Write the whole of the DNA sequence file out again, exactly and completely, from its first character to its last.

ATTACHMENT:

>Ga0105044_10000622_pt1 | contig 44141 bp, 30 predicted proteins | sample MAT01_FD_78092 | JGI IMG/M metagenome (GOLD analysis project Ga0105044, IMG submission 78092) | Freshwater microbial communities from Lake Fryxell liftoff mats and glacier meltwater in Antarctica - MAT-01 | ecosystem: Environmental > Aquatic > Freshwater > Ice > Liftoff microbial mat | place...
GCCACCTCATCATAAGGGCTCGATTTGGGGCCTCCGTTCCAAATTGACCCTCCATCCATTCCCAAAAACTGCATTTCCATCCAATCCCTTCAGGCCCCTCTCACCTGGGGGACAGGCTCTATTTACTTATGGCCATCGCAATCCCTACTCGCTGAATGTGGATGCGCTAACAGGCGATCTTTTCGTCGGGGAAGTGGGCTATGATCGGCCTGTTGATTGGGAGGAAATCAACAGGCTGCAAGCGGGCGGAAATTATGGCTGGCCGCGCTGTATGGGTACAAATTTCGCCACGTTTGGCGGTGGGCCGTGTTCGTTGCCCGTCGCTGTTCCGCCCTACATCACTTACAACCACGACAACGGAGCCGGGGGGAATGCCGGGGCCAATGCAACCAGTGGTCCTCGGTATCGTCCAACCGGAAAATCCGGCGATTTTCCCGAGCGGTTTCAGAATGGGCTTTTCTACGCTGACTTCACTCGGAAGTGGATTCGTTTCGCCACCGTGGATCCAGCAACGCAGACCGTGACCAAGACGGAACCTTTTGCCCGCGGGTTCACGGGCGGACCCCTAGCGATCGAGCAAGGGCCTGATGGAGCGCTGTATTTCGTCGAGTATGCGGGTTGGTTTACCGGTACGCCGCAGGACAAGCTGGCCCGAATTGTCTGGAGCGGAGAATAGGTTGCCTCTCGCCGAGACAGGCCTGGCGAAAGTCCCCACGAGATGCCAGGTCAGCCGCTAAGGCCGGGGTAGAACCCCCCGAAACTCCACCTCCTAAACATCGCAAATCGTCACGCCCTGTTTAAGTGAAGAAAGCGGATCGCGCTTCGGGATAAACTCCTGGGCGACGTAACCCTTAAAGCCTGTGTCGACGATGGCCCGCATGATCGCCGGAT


>Ga0105044_10000622_pt1 | contig 44141 bp, 30 predicted proteins | sample MAT01_FD_78092 | JGI IMG/M metagenome (GOLD analysis project Ga0105044, IMG submission 78092) | Freshwater microbial communities from Lake Fryxell liftoff mats and glacier meltwater in Antarctica - MAT-01 | ecosystem: Environmental > Aquatic > Freshwater > Ice > Liftoff microbial mat | place...
GCCACCTCATCATAAGGGCTCGATTTGGGGCCTCCGTTCCAAATTGACCCTCCATCCATTCCCAAAAACTGCATTTCCATCCAATCCCTTCAGGCCCCTCTCACCTGGGGGACAGGCTCTATTTACTTATGGCCATCGCAATCCCTACTCGCTGAATGTGGATGCGCTAACAGGCGATCTTTTCGTCGGGGAAGTGGGCTATGATCGGCCTGTTGATTGGGAGGAAATCAACAGGCTGCAAGCGGGCGGAAATTATGGCTGGCCGCGCTGTATGGGTACAAATTTCGCCACGTTTGGCGGTGGGCCGTGTTCGTTGCCCGTCGCTGTTCCGCCCTACATCACTTACAACCACGACAACGGAGCCGGGGGGAATGCCGGGGCCAATGCAACCAGTGGTCCTCGGTATCGTCCAACCGGAAAATCCGGCGATTTTCCCGAGCGGTTTCAGAATGGGCTTTTCTACGCTGACTTCACTCGGAAGTGGATTCGTTTCGCCACCGTGGATCCAGCAACGCAGACCGTGACCAAGACGGAACCTTTTGCCCGCGGGTTCACGGGCGGACCCCTAGCGATCGAGCAAGGGCCTGATGGAGCGCTGTATTTCGTCGAGTATGCGGGTTGGTTTACCGGTACGCCGCAGGACAAGCTGGCCCGAATTGTCTGGAGCGGAGAATAGGTTGCCTCTCGCCGAGACAGGCCTGGCGAAAGTCCCCACGAGATGCCAGGTCAGCCGCTAAGGCCGGGGTAGAACCCCCCGAAACTCCACCTCCTAAACATCGCAAATCGTCACGCCCTGTTTAAGTGAAGAAAGCGGATCGCGCTTCGGGATAAACTCCTGGGCGACGTAACCCTTAAAGCCTGTGTCGACGATGGCCCGCATGATCGCCGGAT